It’s been an amazing change, and I’m really grateful for the way my readers responded. I felt loved and embraced and encouraged, and I love seeing fellow bloggers adapt a similar pace. There’s a real world out there – a world without Instagram or Pinterest or TeuxDeux – and I’m on a mission to re-find it.
We had a little e-Sit Down with Erin, read what she had to say about life, motherhood, and tiny baby Bee after the jump!
1. What was the most unexpected surprise (hard or wonderful or both) about motherhood?
If you would have asked me this when Bee was a newborn, I would say it was the sacrifice of our bodies and minds and spirits to this tiny being. When newborns arrive, they bring bags that they promptly drop off under their mother’s eyes, scattering remnants of onesies and car seats and diaper creams all throughout their mother’s mind. It was a terribly difficult adjustment for me as I realized I could no longer form a sentence that didn’t involve breast milk or soothing or reflux.
But now, Bee is nine months old and forming a personality, and the newborn days are long gone. There are less tears, more laughter. And yet, it’s still hard in a different way. The surrender of control has been the hardest for me these days – walking the tightrope between making good decisions and realizing that all of the good decisions in the world can’t control the outcome. Accidents happen, no matter how many ways we attempt to babyproof our lives. And when you love someone as much as you love your child, it’s a harsh reality to face. So I suppose I’m surprised by how much love can sometimes look like gripping anxiety – and how a simple baby giggle can wash that same anxiety away in a heartbeat. It’s a very complex love, this parenting thing.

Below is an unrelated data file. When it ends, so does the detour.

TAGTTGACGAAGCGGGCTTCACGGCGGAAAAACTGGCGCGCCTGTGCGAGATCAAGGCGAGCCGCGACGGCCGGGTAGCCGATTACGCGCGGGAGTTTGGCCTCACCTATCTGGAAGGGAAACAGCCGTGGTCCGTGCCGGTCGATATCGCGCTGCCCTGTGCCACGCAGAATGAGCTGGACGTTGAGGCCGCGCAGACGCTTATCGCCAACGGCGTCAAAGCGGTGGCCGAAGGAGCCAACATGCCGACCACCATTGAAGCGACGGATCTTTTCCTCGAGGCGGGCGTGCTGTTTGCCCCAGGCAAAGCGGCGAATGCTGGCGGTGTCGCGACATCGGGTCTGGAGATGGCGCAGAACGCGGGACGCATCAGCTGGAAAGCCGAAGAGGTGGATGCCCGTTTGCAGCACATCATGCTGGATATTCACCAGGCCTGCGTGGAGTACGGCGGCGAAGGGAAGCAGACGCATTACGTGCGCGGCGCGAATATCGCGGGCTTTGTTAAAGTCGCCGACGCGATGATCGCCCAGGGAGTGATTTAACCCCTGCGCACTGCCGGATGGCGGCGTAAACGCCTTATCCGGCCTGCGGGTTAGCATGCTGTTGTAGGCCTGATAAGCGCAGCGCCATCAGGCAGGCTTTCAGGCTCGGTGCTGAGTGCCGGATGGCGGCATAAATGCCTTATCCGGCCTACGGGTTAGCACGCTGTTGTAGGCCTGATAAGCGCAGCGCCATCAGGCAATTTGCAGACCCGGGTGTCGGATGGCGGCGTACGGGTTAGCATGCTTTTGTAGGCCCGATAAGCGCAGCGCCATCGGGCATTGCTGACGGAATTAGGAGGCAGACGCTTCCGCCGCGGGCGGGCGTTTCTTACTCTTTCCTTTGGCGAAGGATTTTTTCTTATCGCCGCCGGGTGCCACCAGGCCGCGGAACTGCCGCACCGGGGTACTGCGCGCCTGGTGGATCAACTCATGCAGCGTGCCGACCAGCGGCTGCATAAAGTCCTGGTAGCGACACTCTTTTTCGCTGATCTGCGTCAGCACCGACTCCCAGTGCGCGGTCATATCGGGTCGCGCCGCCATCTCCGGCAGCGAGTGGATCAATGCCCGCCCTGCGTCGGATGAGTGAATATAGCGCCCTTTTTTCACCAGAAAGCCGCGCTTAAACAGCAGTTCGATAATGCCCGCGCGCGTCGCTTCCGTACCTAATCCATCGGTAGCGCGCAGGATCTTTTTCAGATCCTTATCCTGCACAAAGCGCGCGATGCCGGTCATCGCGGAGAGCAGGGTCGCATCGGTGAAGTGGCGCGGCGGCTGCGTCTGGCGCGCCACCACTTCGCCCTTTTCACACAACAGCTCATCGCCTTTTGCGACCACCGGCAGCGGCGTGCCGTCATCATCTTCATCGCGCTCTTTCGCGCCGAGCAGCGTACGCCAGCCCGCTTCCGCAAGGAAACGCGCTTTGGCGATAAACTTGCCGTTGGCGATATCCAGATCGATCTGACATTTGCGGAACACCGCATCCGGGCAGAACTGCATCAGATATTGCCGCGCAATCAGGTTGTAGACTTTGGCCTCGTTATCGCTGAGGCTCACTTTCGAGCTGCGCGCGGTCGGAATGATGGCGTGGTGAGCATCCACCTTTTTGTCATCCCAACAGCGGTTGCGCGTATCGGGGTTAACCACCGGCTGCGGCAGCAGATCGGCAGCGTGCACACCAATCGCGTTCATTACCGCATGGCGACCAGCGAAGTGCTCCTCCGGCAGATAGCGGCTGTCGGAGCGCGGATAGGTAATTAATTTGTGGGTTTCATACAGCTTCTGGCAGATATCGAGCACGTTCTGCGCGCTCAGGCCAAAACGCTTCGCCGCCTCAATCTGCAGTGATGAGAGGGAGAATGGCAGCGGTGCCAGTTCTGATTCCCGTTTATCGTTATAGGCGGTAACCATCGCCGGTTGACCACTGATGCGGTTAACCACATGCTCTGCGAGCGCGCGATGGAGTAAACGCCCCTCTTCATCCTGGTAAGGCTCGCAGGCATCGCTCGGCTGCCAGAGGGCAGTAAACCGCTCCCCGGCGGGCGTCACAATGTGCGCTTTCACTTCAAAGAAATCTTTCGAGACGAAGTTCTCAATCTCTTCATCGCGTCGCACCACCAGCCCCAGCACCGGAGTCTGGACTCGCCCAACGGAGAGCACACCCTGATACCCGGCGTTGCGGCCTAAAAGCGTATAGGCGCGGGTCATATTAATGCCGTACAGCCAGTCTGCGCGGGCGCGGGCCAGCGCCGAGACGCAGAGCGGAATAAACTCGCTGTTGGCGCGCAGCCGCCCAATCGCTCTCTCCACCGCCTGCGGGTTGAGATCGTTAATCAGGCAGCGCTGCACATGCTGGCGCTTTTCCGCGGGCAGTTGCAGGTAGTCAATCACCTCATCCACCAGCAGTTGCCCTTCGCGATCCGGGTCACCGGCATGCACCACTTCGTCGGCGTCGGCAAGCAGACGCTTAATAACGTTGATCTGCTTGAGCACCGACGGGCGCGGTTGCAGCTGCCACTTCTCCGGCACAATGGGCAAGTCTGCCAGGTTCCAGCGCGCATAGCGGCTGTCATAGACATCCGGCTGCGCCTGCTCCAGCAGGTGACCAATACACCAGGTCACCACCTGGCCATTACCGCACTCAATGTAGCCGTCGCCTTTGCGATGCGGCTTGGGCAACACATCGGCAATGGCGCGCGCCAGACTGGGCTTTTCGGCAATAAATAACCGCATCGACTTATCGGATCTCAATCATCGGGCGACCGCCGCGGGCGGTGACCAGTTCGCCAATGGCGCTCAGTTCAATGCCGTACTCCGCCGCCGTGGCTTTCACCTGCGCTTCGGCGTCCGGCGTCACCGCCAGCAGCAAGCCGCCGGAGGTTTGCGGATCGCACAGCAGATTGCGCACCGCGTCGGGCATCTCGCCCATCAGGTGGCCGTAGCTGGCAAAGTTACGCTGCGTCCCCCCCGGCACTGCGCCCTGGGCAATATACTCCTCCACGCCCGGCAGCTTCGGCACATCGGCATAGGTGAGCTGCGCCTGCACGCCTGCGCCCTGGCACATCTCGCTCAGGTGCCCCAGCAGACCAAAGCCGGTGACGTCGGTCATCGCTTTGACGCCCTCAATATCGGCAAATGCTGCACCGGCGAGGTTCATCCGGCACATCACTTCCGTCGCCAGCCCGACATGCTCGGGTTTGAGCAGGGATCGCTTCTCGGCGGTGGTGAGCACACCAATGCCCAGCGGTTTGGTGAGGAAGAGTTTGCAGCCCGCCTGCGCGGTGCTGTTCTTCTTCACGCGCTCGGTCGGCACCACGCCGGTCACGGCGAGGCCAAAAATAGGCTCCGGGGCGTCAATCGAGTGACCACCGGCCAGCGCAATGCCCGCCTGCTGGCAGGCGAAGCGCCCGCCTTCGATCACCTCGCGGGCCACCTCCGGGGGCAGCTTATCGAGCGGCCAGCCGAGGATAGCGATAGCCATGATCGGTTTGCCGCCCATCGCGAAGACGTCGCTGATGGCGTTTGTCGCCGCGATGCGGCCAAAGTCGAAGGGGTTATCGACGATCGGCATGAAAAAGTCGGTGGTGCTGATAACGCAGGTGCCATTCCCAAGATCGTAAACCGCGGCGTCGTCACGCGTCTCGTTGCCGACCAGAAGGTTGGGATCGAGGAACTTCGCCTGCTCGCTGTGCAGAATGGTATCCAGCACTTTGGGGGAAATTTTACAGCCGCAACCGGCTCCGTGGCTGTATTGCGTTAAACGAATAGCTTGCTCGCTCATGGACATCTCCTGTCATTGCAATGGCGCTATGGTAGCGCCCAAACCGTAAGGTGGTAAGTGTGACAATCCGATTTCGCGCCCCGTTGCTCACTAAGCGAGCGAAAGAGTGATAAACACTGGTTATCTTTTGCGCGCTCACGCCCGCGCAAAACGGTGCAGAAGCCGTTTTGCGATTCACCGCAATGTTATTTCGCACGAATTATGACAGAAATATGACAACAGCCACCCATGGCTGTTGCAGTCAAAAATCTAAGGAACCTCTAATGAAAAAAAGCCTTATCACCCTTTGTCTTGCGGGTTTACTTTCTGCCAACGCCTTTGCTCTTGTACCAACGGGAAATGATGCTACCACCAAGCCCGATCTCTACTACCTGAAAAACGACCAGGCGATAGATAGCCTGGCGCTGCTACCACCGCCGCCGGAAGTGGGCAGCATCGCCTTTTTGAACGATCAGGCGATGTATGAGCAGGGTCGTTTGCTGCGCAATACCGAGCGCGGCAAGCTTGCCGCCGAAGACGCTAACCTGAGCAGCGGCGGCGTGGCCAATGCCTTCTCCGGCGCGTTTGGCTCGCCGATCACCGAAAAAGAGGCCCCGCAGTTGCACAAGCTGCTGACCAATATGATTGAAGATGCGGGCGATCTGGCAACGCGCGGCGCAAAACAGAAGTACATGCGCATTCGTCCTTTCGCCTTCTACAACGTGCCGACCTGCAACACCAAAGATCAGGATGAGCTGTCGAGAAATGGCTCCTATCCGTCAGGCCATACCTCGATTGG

2. How do you balance work and family? Some moms call it a balance, some a juggle, and some just make trade-offs, what’s your take on “having it all”?
You know, my mantra these days has been to set priorities for the things that matter and to set realistic expectations for the rest. I wrote a bit about this here, but I’ve been making a serious effort to delete the phrase “I don’t have time” from my vernacular. Time is surprisingly malleable and we all have schedules we adhere to – some “busier” than others. But I’m a firm believer that if you set priorities and manage your expectations, there will always be enough time in the day for the things that matter most (as long as we remember to focus on them!). Our home has plenty of dust bunnies and I’m in dire need of a haircut, but I’m choosing to put my time elsewhere for now. And I think, for me, it’s important to make that distinction that how we spend our time is a choice. We’re not shackled to our inbox or office or calendar – unless we choose to be.
My priorities right now, this very second, are to maintain a healthy relationship with my husband, care for (and find enjoyment in) the early months of my daughter’s life and end the day feeling fulfilled, restful and at peace. So if Bee’s avocados aren’t always organic or I haven’t made time to plan the perfect 1-year-old birthday party for her, that’s OK. I’m choosing where to focus my time and energy – and that, to me, is the only way I can “have it all.”
3. What’s your diaper bag necessity, or must have item for Bee?
Oh gosh, I am such a first-time mother that I’ve stuffed my diaper bag to the brim with toys and snacks and outfit changes. It’s nuts, really. But I’d say if I had to choose just one diaper bag necessity, it would be a board book. She loves this one, and it almost always buys me a good 10 minutes of Bee Entertainment at a restaurant or church.
4. In 60 years what do you want Bee to remember you for?
I’d love for Bee to remember a mother who set boundaries with love, responded with grace and handled with care. I want her to remember a woman who would happily offer her hands to help and words to encourage. And I think, most of all, I want her to know what every mother wants their child to know: that they were loved unconditionally.
Photography by Woodnote.